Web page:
People can spend much of everyday completing seated tasks. Therefore it is important to understand postures needed to complete seated tasks, and the associated environmental contacts. This paper presents a method to predict seated postures and the general forces needed in order to support resulting postural configurations. This study uses optimization techniques to predict human posture based on a 56 degree of freedom (DOF) 50th percentile female human model. The support reaction forces (SRFs) are predicted using joint torques and the zero-moment point (ZMP) formulation derived from the Lagrangian recursive dynamics. The SRFs are applied at points on the body based on center of pressure (COP) locations gathered from pressure mapping experiments. The specific application points include the two feet, the two thighs, and back. Multiple seated orientations based on an experimental study found in published literature are simulated. When comparing these simulation results to the literature data, a good correlation can be established, which provides an initial validation of the proposed methods.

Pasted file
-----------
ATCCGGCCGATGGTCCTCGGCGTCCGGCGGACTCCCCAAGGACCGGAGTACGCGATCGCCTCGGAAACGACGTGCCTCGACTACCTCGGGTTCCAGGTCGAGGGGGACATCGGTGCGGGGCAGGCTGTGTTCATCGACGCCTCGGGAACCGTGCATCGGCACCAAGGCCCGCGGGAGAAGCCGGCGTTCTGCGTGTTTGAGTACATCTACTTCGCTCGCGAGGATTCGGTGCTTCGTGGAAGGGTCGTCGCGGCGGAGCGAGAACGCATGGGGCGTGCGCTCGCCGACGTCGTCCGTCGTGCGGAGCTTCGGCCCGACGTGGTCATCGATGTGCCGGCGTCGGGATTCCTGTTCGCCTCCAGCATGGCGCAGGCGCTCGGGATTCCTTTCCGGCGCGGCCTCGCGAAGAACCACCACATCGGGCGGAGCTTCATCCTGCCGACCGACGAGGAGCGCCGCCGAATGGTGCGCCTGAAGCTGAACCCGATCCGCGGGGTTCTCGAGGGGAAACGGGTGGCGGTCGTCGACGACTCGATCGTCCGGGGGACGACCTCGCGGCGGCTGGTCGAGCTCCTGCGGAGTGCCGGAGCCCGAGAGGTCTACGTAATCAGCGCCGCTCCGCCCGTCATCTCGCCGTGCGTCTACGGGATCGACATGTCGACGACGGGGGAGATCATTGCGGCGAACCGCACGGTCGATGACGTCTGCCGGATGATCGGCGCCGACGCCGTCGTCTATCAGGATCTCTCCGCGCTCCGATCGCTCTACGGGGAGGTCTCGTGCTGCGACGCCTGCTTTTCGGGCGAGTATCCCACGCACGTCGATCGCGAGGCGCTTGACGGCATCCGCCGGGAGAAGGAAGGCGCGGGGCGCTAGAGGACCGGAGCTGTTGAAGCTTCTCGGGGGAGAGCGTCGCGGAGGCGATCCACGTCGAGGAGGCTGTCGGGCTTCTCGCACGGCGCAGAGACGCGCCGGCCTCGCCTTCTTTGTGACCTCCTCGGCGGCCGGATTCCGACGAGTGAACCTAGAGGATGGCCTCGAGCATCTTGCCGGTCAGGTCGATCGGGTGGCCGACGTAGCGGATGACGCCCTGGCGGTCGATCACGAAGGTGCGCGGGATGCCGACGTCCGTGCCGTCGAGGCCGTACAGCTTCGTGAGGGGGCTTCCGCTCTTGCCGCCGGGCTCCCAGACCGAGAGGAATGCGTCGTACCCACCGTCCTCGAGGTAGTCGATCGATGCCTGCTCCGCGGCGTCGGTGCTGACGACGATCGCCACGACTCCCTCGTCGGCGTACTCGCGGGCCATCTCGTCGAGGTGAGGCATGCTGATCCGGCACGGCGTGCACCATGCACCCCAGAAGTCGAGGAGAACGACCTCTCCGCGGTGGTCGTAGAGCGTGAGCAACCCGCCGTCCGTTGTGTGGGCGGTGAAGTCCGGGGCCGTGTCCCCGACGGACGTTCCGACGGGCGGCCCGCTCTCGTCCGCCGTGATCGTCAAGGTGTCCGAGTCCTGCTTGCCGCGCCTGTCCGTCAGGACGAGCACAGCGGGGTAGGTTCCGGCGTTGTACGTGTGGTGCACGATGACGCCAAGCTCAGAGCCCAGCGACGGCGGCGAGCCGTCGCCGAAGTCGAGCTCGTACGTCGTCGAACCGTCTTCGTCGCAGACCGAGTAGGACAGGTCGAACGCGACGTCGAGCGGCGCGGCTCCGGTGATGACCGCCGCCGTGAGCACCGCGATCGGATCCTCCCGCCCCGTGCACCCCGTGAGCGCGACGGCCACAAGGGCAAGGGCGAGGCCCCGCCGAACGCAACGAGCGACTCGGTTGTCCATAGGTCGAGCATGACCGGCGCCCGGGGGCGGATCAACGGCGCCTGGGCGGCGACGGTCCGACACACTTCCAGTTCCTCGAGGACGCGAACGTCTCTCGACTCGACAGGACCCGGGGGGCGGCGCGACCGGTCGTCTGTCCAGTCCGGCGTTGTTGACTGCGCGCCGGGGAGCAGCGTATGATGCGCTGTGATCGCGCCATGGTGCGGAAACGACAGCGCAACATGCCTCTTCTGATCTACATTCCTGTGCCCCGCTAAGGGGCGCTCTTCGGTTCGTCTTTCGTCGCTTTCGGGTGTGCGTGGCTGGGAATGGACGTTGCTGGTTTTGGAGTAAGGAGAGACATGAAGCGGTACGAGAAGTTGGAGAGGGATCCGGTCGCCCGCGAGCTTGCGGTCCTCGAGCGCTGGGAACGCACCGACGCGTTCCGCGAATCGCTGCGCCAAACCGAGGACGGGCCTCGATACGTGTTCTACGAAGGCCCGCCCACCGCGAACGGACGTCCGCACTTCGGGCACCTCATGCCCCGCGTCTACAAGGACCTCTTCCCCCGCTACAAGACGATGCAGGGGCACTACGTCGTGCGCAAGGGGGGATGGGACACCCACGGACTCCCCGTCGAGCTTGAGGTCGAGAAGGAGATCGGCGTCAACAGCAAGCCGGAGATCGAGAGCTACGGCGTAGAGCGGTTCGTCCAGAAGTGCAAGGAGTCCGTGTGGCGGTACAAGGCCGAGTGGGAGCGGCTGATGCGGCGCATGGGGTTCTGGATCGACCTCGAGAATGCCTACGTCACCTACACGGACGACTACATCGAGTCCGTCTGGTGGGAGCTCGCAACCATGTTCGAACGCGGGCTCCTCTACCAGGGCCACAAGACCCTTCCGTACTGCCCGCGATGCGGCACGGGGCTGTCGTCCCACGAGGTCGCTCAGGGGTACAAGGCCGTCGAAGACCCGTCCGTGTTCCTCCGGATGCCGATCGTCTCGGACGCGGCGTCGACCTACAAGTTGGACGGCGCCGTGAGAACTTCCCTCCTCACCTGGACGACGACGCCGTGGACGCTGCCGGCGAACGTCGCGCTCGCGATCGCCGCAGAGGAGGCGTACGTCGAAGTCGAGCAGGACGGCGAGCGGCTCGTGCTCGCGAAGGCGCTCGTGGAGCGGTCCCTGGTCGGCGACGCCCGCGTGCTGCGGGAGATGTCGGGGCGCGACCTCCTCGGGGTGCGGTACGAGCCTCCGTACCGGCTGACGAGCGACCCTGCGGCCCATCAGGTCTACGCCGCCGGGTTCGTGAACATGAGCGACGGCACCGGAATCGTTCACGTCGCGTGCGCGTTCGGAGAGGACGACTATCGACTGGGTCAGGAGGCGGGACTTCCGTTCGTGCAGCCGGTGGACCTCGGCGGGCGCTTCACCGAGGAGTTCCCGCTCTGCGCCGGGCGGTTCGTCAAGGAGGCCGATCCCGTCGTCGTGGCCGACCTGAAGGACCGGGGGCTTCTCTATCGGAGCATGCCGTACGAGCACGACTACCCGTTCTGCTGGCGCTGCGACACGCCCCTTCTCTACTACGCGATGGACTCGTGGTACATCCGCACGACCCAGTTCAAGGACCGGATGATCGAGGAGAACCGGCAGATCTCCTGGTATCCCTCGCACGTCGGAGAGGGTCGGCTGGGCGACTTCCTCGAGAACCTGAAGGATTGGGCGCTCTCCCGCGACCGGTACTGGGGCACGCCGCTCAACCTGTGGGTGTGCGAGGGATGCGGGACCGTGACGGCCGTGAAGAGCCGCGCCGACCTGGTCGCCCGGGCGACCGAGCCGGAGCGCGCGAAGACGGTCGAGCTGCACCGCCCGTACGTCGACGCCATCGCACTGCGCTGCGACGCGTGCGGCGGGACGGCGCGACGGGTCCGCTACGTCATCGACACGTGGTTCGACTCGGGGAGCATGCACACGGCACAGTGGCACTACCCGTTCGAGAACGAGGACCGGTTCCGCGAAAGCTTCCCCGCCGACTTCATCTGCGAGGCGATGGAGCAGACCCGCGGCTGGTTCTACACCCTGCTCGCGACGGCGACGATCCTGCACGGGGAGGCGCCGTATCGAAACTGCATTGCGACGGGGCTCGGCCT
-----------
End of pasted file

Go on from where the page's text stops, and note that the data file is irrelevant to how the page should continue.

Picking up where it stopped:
- Design Engineering Division and Computers and Information in Engineering Division
Optimization-Based Seated Posture Prediction Considering Contact With Environment
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Howard, B, & Yang, JJ. "Optimization-Based Seated Posture Prediction Considering Contact With Environment." Proceedings of the ASME 2011 International Design Engineering Technical Conferences and Computers and Information in Engineering Conference. Volume 2: 31st Computers and Information in Engineering Conference, Parts A and B. Washington, DC, USA. August 28–31, 2011. pp. 557-566. ASME. https://doi.org/10.1115/DETC2011-48685
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